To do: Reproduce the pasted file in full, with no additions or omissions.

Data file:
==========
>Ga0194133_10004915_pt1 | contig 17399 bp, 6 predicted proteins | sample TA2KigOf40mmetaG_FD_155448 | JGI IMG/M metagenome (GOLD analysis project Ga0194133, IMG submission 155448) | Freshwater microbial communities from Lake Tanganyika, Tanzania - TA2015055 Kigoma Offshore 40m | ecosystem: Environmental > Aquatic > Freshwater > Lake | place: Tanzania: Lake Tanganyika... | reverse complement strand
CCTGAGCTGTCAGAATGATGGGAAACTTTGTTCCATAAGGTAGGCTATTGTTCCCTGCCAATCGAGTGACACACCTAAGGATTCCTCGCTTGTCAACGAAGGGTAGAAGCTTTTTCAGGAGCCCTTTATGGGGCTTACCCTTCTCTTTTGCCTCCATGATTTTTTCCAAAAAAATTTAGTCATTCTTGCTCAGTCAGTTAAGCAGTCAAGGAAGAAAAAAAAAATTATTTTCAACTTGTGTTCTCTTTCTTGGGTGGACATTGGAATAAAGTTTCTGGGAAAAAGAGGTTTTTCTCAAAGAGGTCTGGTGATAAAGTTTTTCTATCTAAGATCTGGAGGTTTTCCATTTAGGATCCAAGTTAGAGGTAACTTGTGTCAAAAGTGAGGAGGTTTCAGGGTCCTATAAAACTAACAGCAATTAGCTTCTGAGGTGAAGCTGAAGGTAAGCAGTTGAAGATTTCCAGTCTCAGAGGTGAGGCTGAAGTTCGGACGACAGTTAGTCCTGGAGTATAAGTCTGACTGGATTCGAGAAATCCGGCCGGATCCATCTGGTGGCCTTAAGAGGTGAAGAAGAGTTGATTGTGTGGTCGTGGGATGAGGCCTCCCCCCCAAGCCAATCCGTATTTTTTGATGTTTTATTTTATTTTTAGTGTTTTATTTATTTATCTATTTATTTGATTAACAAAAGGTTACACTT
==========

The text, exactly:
>Ga0194133_10004915_pt1 | contig 17399 bp, 6 predicted proteins | sample TA2KigOf40mmetaG_FD_155448 | JGI IMG/M metagenome (GOLD analysis project Ga0194133, IMG submission 155448) | Freshwater microbial communities from Lake Tanganyika, Tanzania - TA2015055 Kigoma Offshore 40m | ecosystem: Environmental > Aquatic > Freshwater > Lake | place: Tanzania: Lake Tanganyika... | reverse complement strand
CCTGAGCTGTCAGAATGATGGGAAACTTTGTTCCATAAGGTAGGCTATTGTTCCCTGCCAATCGAGTGACACACCTAAGGATTCCTCGCTTGTCAACGAAGGGTAGAAGCTTTTTCAGGAGCCCTTTATGGGGCTTACCCTTCTCTTTTGCCTCCATGATTTTTTCCAAAAAAATTTAGTCATTCTTGCTCAGTCAGTTAAGCAGTCAAGGAAGAAAAAAAAAATTATTTTCAACTTGTGTTCTCTTTCTTGGGTGGACATTGGAATAAAGTTTCTGGGAAAAAGAGGTTTTTCTCAAAGAGGTCTGGTGATAAAGTTTTTCTATCTAAGATCTGGAGGTTTTCCATTTAGGATCCAAGTTAGAGGTAACTTGTGTCAAAAGTGAGGAGGTTTCAGGGTCCTATAAAACTAACAGCAATTAGCTTCTGAGGTGAAGCTGAAGGTAAGCAGTTGAAGATTTCCAGTCTCAGAGGTGAGGCTGAAGTTCGGACGACAGTTAGTCCTGGAGTATAAGTCTGACTGGATTCGAGAAATCCGGCCGGATCCATCTGGTGGCCTTAAGAGGTGAAGAAGAGTTGATTGTGTGGTCGTGGGATGAGGCCTCCCCCCCAAGCCAATCCGTATTTTTTGATGTTTTATTTTATTTTTAGTGTTTTATTTATTTATCTATTTATTTGATTAACAAAAGGTTACACTT